- This is the second of a two-course sequence on concepts and techniques of nanotechnology. Novel function and performance can occur with materials or devices of size scales of one to 100 nanometers, a range extending from molecular scale to that of typical linewidths in contemporary microelectronics. Nanosystems may provide entirely new functions, by virtue of access enabled by the small size. Photo and x-ray lithographic patterning. Scanning probe microscopes for observation and for fabrication. Molecular machines as envisioned by Drexler. The role of Van der Waals force. Questions of machine manufacturability on the nm scale. The IBM GMR hard-drive read head. Micro- and nano-electromechanical devices and systems. Single-electron electronics. Molecular electronics.

Prerequisite: PH-UY 3244. - 4.00 Credits Quantum Optics PH-UY 4444
- Beginning with a review of classical optics and quantum mechanics, this course covers foundations of spectroscopy, including atomic transition rates, selection rules and spectral line shapes. The course explores the quantum nature of light. Topics include photon statistics, coherent states, squeezed light, resonant light-atom interactions, atoms in cavities and laser cooling.

Prerequisite: PH-UY 3474. - 4.00 Credits Solid State Physics PH-UY 4554
- The course covers basic concepts in condensed matter physics and preparation for the advanced quantum theory of solid state.

Prerequisite: PH-UY 2344.

*Graduate courses may be substituted with adviser's approval for the following physics elective courses:*

- 3.00 Credits Physical Basis of Nanotechnology PH-GY 5343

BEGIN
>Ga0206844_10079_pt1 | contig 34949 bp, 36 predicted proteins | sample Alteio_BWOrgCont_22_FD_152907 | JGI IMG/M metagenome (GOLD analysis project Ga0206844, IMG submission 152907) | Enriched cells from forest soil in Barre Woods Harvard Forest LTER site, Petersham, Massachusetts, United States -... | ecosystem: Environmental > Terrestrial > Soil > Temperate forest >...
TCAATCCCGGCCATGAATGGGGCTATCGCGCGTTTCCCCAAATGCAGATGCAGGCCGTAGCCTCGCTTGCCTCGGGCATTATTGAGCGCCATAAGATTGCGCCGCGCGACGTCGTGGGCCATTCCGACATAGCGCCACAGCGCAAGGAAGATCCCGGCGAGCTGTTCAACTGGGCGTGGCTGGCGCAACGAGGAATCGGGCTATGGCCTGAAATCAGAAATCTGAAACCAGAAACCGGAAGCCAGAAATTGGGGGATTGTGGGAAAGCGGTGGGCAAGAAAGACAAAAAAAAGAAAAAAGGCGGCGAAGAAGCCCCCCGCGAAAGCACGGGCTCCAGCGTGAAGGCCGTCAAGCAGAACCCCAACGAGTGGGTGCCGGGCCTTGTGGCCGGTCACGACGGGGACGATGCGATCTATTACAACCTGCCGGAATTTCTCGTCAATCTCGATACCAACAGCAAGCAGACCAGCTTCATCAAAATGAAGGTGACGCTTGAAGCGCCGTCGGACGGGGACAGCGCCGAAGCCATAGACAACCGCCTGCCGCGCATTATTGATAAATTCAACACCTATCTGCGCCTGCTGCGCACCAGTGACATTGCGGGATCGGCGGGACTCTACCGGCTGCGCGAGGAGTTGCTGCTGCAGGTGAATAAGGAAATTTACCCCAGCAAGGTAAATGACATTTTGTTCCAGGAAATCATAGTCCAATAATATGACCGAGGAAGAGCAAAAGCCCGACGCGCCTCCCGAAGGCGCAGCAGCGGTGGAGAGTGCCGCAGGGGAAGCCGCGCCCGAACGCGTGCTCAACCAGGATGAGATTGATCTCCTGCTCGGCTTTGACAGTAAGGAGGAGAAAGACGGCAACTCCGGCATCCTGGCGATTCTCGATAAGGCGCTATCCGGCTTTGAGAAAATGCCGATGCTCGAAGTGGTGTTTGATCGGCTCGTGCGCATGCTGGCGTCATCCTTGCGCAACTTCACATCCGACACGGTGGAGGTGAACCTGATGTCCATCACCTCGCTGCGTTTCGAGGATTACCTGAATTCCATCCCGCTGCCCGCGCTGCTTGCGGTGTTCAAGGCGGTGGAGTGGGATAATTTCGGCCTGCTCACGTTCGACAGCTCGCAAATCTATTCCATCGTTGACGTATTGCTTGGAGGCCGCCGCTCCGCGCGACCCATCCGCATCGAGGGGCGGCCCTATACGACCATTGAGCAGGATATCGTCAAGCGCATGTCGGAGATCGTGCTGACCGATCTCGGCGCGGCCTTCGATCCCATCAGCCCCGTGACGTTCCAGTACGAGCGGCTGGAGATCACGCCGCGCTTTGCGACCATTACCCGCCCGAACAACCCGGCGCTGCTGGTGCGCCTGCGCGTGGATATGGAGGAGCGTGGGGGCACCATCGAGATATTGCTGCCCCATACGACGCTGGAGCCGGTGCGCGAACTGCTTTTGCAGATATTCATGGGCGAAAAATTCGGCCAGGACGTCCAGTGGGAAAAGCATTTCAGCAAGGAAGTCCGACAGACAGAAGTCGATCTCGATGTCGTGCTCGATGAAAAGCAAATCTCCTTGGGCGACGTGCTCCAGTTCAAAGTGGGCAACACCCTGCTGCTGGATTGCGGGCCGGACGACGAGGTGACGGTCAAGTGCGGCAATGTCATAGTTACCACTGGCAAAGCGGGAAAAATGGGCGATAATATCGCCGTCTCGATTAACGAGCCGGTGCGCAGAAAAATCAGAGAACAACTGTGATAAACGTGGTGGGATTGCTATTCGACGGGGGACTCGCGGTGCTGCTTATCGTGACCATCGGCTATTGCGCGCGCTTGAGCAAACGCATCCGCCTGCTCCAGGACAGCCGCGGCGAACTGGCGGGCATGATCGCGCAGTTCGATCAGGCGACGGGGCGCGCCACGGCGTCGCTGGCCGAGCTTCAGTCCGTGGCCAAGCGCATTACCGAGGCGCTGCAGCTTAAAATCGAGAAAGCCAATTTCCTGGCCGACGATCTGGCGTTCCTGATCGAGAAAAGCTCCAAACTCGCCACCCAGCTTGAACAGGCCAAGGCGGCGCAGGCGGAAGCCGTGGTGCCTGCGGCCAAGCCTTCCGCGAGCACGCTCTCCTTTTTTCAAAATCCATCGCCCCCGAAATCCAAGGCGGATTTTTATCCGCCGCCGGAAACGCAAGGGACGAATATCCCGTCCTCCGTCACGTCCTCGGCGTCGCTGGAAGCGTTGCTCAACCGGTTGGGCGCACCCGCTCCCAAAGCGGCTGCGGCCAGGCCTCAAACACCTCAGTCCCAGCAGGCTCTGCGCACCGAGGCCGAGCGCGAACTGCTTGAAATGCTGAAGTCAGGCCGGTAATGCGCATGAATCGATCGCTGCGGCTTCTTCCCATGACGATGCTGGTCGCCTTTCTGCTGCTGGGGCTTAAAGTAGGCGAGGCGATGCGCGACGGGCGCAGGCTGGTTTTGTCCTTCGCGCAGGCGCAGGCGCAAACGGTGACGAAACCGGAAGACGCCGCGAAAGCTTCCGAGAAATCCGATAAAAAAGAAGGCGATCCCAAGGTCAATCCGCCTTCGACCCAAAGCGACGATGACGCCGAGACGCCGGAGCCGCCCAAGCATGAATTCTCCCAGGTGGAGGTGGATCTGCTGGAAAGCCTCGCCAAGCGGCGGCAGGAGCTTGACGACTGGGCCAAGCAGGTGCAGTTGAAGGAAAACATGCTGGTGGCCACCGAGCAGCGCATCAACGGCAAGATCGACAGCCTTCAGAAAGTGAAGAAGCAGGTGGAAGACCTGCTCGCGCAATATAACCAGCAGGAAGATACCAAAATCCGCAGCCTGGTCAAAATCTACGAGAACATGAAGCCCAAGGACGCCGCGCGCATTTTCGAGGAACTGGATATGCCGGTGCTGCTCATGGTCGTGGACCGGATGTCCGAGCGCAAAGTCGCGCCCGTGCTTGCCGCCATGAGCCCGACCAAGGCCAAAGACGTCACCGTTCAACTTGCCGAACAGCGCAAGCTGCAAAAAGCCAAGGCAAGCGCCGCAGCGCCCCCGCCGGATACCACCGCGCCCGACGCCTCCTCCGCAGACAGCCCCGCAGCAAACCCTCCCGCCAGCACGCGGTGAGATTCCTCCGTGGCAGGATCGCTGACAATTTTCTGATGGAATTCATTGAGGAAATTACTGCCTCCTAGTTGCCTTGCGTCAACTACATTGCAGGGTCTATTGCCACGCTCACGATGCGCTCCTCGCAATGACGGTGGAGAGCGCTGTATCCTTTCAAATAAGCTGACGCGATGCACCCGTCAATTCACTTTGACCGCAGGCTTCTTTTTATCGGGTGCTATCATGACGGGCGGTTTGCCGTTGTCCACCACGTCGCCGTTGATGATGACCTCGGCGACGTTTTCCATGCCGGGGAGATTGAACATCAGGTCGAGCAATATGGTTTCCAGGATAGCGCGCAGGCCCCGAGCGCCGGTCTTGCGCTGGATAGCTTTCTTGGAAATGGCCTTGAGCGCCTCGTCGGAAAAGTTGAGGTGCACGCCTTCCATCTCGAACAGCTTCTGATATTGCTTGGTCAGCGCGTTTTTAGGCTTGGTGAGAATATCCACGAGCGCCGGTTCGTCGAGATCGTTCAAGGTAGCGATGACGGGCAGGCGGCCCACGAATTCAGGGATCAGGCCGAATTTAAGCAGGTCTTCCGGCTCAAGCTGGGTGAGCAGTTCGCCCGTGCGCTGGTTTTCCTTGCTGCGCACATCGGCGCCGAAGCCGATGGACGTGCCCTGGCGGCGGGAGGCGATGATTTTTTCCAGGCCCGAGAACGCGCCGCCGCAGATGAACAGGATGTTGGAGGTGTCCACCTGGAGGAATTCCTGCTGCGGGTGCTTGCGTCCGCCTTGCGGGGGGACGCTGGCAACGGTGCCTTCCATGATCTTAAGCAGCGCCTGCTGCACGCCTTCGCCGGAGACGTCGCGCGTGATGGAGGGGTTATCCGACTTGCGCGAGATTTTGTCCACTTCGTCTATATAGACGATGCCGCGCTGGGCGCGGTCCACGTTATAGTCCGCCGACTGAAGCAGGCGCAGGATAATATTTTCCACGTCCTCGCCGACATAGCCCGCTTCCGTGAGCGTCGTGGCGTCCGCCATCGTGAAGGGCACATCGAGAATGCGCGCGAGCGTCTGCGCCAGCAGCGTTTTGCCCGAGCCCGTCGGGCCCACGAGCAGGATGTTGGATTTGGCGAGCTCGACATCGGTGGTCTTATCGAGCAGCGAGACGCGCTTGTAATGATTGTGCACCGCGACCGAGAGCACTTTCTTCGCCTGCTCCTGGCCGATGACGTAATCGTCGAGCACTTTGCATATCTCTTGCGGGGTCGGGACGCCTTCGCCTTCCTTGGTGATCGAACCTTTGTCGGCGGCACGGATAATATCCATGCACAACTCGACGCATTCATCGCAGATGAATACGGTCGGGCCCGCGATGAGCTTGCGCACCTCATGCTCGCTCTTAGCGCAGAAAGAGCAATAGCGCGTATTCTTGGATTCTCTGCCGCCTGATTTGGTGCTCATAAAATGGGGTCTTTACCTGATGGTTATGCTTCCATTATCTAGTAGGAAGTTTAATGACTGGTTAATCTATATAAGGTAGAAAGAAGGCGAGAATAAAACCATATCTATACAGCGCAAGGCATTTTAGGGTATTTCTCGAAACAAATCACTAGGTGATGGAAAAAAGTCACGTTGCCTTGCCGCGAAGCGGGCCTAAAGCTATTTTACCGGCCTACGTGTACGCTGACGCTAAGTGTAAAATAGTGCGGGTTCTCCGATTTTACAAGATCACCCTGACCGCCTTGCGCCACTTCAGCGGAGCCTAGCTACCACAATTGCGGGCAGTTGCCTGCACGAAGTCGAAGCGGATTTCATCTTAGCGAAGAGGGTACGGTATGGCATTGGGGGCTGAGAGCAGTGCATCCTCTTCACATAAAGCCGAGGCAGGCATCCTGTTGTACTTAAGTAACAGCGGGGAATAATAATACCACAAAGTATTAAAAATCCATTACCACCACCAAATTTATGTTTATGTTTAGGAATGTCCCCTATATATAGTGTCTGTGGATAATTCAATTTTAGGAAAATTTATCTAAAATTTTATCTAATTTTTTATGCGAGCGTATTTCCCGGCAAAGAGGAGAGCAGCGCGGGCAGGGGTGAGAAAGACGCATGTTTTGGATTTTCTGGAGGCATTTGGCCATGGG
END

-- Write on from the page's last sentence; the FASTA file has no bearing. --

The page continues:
- This course focuses on the underlying physical basis of nanotechnology. Introduction to nanotechnology, examples of nanoscale systems. Systematics in miniaturization from the mm to the nm scale. Limits to miniaturization. Quantum concepts and elementary Schrodinger theory. Quantum effects in the behavior of chemical matter. Examples of self-assembled nanosystems from nature and from contemporary industrial products.

Prerequisite: PH-UY 2004 or PH-UY 2033 - 3.00 Credits Physical Techniques and Application of Nanotechnology PH-GY 5443
- This course focuses on physical techniques and applications of nanotechnology. Scanning probe microscopes for observation and fabrication. Photolithographic methods of patterning, deposition techniques. Dense memory based on arrays of cantilevers. Magnetic Tunnel Junctions as elements of magnetic disc memory read heads and in Magnetic Random Access Memory. Nanoscale high-electric-field devices. Nanoscale confinement techniques and devices. Applications of carbon nanotubes and semiconductor nanowires. Assembly methods for nanoscale objects.

Prerequisite: PH-UY 2004 or PH-UY 2033 - 3.00 Credits Modern Optics PH-GY 5473
- The course covers the physics of optics, using both classical and semi-classical descriptions. Topics include the classical and quantum interactions of light with matter. Diffraction of waves and wave packets by obstacles. Fourier transform optics, holography, Fourier transform spectroscopy. Coherence and quantum aspects of light. Geometrical optics. Matrix optics. Crystal optics. Introduction to electro-optics and nonlinear optics.

Prerequisites: MA-UY 2122 and PH-UY 3234 equivalents. - 3.00 Credits Physics of Nanoelectronics PH-GY 5493